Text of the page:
Appeal from a judgment of the County Court of Broome County (Cawley, J.), rendered January 12, 2009, convicting defendant upon his plea of guilty of the crimes of course of sexual conduct against a child in the first degree (two counts), rape in the second degree and endangering the welfare of a child (two counts).
The opinion of the court was delivered by: Garry, J.
Calendar Date: October 20, 2011
Before: Peters, J.P., Spain, McCarthy, Garry and Egan Jr., JJ.
Defendant was charged in an indictment with course of sexual conduct against a child in the first degree (two counts), rape in the second degree and endangering the welfare of a child (two counts). He agreed to plead guilty as charged and was thereafter sentenced pursuant to the plea agreement to an aggregate prison term of eight years, to be followed by 10 years of postrelease supervision. Defendant now appeals.
We affirm. Defendant's contentions that his plea was not knowing, voluntary and intelligent due to mental incompetence and that County Court erred in accepting his plea without holding a competency hearing pursuant to CPL 730.30 are not preserved for our review in light of his failure to move to withdraw his plea or vacate the judgment of conviction (see People v Stoddard, 67 AD3d 1055, 1055 , lv denied 14 NY3d 806 ; People v Bennett, 30 AD3d 631, 631 , lv denied 7 NY3d 809 ). Moreover, contrary to defendant's assertion, he did not make any statements during the plea allocution that negated an essential element of the crime or otherwise cast doubt upon his guilt so as to trigger the narrow exception to the preservation requirement (see People v McFarren, 83 AD3d 1209, 1209-1210 , lv denied 17 NY3d 860 ; People v Coons, 73 AD3d 1343, 1345 , lv denied 15 NY3d 803 ). In any event, there is no evidence in the record that defendant lacked the capacity to enter a knowing, voluntary and intelligent plea. He participated in his plea allocution, gave coherent responses to County Court's questions and confirmed that he understood the proceedings and the ramifications of his guilty plea. Accordingly, were this issue properly before us, we would find no abuse of discretion in the court's acceptance of defendant's plea without holding a competency hearing (see People v Bennett, 30 AD3d at 631; People v Woodard, 17 AD3d 929, 930 , lv denied 5 NY3d 811 ).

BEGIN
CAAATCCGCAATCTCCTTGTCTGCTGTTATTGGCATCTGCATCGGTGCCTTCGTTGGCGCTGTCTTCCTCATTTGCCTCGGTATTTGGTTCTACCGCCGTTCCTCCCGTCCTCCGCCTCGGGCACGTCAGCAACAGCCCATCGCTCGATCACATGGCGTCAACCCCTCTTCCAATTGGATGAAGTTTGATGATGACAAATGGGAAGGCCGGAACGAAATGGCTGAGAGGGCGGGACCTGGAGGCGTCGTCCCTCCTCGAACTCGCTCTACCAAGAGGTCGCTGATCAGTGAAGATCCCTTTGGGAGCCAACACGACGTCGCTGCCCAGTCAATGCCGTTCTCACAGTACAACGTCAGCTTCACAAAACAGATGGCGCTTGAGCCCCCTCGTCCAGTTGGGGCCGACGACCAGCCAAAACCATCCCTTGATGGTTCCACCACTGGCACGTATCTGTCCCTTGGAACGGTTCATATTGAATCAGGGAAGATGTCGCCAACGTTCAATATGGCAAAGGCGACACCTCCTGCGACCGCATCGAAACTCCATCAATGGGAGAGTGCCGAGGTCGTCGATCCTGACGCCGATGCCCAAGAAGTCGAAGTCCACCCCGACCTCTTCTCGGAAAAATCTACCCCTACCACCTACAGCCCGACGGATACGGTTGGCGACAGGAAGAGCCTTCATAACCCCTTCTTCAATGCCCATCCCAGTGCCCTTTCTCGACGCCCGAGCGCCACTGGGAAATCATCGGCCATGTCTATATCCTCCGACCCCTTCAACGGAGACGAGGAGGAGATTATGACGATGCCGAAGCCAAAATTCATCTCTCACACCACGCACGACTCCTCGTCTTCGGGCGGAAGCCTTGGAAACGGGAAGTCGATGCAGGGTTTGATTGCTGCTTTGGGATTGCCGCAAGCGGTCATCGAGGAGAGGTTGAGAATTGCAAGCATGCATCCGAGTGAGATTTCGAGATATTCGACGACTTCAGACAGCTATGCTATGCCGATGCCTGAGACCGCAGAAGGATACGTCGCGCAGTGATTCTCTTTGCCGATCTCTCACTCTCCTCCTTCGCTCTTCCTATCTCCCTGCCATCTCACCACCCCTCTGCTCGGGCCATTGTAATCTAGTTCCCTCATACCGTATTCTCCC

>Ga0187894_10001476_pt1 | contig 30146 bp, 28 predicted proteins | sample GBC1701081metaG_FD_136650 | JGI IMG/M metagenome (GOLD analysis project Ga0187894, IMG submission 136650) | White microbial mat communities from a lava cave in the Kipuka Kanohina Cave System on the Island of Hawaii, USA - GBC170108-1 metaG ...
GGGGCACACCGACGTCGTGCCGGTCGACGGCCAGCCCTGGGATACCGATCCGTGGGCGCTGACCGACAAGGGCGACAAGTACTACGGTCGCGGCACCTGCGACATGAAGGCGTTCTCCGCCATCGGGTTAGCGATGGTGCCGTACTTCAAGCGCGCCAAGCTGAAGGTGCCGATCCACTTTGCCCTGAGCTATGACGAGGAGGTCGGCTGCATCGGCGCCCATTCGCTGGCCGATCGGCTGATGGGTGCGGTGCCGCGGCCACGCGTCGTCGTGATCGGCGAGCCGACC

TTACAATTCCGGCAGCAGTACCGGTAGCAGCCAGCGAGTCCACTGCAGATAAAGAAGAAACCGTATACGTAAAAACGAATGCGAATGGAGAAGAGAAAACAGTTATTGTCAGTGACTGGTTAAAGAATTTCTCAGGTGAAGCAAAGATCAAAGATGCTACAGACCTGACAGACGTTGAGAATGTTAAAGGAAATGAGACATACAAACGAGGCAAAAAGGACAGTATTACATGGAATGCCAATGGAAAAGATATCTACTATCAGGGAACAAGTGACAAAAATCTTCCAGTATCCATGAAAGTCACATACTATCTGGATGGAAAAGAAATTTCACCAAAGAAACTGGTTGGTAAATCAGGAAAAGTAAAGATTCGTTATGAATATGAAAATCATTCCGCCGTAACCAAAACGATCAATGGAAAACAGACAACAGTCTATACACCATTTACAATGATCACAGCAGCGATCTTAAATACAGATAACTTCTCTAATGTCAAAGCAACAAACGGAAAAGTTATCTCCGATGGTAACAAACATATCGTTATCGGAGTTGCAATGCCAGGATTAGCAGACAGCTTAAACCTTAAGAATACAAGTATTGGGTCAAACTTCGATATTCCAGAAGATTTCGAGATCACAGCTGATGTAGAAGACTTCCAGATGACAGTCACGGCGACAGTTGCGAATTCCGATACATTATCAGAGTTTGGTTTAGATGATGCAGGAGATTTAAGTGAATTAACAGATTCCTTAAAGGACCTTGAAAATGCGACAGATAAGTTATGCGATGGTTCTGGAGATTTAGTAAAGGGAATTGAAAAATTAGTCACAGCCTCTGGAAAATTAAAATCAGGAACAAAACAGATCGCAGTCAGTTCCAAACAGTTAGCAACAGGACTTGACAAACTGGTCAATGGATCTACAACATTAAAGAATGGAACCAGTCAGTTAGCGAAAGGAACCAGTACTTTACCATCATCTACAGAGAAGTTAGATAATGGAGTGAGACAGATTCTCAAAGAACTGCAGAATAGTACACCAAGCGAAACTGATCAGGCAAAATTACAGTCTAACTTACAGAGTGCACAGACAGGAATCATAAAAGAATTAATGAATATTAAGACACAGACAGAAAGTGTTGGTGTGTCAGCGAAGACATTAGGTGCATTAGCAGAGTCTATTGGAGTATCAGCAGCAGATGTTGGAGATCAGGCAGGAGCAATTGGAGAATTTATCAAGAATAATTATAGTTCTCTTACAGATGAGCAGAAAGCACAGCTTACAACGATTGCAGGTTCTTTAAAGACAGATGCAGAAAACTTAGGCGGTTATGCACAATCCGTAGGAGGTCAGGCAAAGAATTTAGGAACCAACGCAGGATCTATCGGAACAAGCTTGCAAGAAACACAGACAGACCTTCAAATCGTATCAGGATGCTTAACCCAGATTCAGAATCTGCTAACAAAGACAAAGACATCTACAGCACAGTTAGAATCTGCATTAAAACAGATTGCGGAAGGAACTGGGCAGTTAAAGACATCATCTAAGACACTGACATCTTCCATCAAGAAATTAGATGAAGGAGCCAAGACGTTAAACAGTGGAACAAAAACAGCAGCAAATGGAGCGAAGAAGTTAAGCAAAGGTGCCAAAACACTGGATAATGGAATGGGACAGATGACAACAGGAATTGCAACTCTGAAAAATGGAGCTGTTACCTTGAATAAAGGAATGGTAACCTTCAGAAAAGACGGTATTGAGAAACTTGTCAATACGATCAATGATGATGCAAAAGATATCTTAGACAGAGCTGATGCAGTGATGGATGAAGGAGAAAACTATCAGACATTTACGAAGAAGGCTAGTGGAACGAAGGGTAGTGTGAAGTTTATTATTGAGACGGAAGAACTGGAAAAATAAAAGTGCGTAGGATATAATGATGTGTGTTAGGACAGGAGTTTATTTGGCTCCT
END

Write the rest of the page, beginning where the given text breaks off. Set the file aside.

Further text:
Defendant further contends that the plea colloquy was insufficient due to the failure to advise him that his potential confinement pursuant to the Sex Offender Management and Treatment Act was of an indefinite duration (see Mental Hygiene Law art 10). However, and as counsel notes, County Court explicitly informed defendant of the evaluation that would be performed and the risk of continuing civil confinement, defense counsel stated that he had discussed this possibility with defendant, and defendant confirmed that he had reviewed the matter with his counsel. Accordingly, we do not find the plea involuntary on this ground (see People v Harnett, 16 NY3d 200, 207-208 ; People v Okamura, 84 AD3d 1413, 1413 , lv denied 17 NY3d 861 ).
Finally, we are unpersuaded by defendant's claim that his sentence was harsh and excessive. Defendant received the bargained-for sentence, and considering the serious nature of the present offenses, we perceive no abuse of discretion or extraordinary circumstances warranting a modification of the sentence in the interest of justice (see People v Evans, 81 AD3d 1040, 1041-1042 , lv denied 16 NY3d 894 ).
Defendant's remaining claims have been addressed and found to be without merit.
Peters, J.P., Spain, McCarthy and Egan Jr., JJ., concur.
ORDERED that the judgment is affirmed.
Robert D. Mayberger Clerk of ...